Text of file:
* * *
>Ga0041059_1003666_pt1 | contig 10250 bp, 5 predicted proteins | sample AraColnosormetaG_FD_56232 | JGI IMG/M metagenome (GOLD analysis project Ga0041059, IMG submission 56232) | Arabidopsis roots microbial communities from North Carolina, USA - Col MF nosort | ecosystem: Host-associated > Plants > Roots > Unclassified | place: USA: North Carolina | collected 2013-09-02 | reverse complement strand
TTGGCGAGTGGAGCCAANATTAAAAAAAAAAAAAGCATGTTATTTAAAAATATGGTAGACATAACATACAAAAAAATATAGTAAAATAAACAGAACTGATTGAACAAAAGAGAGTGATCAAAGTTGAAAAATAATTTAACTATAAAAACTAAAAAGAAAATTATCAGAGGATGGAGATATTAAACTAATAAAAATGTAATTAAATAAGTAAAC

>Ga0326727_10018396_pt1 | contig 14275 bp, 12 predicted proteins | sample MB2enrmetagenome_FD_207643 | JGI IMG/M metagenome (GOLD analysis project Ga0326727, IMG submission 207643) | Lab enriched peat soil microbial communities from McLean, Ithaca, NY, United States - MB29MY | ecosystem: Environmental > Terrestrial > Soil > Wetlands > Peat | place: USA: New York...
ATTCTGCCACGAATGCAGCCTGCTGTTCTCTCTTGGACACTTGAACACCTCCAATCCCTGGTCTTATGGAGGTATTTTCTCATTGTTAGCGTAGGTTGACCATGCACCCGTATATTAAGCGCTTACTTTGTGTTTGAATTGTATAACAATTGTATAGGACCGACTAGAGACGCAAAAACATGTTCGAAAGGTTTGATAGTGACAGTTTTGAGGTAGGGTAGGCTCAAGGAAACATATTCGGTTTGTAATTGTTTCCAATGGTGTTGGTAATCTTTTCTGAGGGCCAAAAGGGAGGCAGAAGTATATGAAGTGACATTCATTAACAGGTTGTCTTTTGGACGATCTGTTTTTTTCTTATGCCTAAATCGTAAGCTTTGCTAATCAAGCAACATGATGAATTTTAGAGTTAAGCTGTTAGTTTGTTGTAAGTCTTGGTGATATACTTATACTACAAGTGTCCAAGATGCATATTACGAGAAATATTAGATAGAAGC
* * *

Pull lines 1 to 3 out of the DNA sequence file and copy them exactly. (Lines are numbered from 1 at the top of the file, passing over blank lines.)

>Ga0041059_1003666_pt1 | contig 10250 bp, 5 predicted proteins | sample AraColnosormetaG_FD_56232 | JGI IMG/M metagenome (GOLD analysis project Ga0041059, IMG submission 56232) | Arabidopsis roots microbial communities from North Carolina, USA - Col MF nosort | ecosystem: Host-associated > Plants > Roots > Unclassified | place: USA: North Carolina | collected 2013-09-02 | reverse complement strand
TTGGCGAGTGGAGCCAANATTAAAAAAAAAAAAAGCATGTTATTTAAAAATATGGTAGACATAACATACAAAAAAATATAGTAAAATAAACAGAACTGATTGAACAAAAGAGAGTGATCAAAGTTGAAAAATAATTTAACTATAAAAACTAAAAAGAAAATTATCAGAGGATGGAGATATTAAACTAATAAAAATGTAATTAAATAAGTAAAC

>Ga0326727_10018396_pt1 | contig 14275 bp, 12 predicted proteins | sample MB2enrmetagenome_FD_207643 | JGI IMG/M metagenome (GOLD analysis project Ga0326727, IMG submission 207643) | Lab enriched peat soil microbial communities from McLean, Ithaca, NY, United States - MB29MY | ecosystem: Environmental > Terrestrial > Soil > Wetlands > Peat | place: USA: New York...